• IBM is promoting Watson Content Hub aggressively, but IBM Web Content Manager is more mature and functionally complete. Organizations seeking WCM to support digital strategies must carry out selection processes with a view toward future as well as immediate needs. IBM has taken steps to integrate Watson Content Hub into Web Content Manager to make this decision easier, and we expect it to continue with this hybrid approach.
  • The IBM Web Content Manager’s user interfaces lag behind those of other WCM leaders. Other providers have advanced further in empowering business users to easily and effectively manage more of the user experience.
  • IBM’s marketing has been relatively ineffective in raising its mind share as an expert in the WCM space. IBM is notably absent from organizations’ shortlists, except where the organization already has a strategic investment in IBM technology — especially WebSphere Portal and WebSphere Commerce.





  • Kentico exhibits excellent market presence and global reach for a provider focused on WCM. For a European company, Kentico has done particularly well to penetrate the North American market. Kentico continues to nurture a strong partner ecosystem in multiple geographies.
  • Kentico is particularly attractive for midmarket organizations. Customers regard it highly for ease of use and deployment, especially for relatively simple sites. In addition to WCM, Kentico incorporates complementary capability scoping into digital commerce, campaigns and analytics.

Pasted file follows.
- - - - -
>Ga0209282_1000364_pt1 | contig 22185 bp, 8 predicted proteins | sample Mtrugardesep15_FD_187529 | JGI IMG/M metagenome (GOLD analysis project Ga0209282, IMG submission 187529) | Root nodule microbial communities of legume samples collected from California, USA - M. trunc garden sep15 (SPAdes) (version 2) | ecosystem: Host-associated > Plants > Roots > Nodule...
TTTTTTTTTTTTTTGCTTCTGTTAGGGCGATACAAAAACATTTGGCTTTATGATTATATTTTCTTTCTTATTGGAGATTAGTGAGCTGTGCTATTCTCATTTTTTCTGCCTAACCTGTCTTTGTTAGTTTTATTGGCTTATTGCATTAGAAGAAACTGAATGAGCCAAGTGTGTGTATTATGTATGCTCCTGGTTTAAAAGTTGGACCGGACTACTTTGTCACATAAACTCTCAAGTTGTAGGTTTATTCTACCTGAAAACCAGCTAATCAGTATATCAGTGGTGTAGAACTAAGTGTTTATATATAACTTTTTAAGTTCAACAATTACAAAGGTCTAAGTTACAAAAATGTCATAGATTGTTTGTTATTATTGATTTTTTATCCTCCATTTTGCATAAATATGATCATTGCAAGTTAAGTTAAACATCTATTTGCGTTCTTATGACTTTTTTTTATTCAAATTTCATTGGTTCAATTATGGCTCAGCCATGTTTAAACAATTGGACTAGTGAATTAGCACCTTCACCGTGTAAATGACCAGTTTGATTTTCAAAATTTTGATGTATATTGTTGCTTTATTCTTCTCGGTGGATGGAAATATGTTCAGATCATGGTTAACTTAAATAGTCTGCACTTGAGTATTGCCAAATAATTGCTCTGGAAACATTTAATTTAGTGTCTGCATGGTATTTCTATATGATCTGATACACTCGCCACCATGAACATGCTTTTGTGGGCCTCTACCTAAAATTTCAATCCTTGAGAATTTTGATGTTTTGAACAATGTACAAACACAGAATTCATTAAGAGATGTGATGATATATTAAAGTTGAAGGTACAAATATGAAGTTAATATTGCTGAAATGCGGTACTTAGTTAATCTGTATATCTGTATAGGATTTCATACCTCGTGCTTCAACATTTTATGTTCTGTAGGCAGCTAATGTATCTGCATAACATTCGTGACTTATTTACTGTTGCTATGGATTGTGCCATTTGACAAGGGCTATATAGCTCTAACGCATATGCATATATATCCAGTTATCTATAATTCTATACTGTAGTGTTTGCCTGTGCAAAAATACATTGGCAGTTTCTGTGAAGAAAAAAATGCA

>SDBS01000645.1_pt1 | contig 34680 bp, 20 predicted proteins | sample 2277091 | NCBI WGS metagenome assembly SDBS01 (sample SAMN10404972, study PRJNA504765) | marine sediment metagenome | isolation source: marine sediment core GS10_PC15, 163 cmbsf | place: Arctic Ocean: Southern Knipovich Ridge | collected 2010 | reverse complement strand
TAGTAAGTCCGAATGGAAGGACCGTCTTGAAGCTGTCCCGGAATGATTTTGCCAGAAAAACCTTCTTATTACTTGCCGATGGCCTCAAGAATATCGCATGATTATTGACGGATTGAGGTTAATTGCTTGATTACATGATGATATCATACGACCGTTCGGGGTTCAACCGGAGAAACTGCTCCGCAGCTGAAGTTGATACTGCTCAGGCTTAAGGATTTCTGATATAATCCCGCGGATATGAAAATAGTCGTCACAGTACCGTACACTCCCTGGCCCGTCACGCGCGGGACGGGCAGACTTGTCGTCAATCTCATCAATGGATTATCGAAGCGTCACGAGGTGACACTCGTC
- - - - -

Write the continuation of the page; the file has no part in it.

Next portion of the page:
• Kentico’s pricing is transparent and low relative to most other vendors featured in this report. It is highly appealing to those organizations wishing to start small and grow at a pace of their own choosing.
  • Kentico’s pursuit of a dual product strategy — one for Kentico on-premises (currently Kentico 10) and one for Kentico Cloud — is not consistent with the strategic demands of the WCM market. The new headless, cloud-based system is initially targeted for digital agencies and their clients, but as an emerging development it may represent a dilemma rather than a useful alternative to current customers and prospects. Decision makers should therefore analyze their options carefully, require detailed roadmaps of the respective products and choose in accordance with their longer-term goals.
  • Kentico’s vision is focused primarily on marketing and commerce. Organizations seeking to enhance digital engagement across additional phases of the customer lifetime journey (for example, early nurturing, customer service and support, and advocacy) should ensure good interoperability with the established technologies used for those phases.
  • Some customers report problems with upgrades, with customizations limiting their ability to take advantage of new features.








  • OpenText enjoys global brand recognition in the broader area of content and information management. An enormous customer base among large organizations gives OpenText ample opportunity to grow. OpenText’s track record for vertical solutions further solidifies its appeal.
  • OpenText has amassed numerous organically developed and acquired assets, including WCM, document management, business process management and customer communications management, to support the entire customer journey. Many WCM providers focus only on single points in the journey, most frequently customer acquisition through marketing. OpenText’s offerings support customer service and support.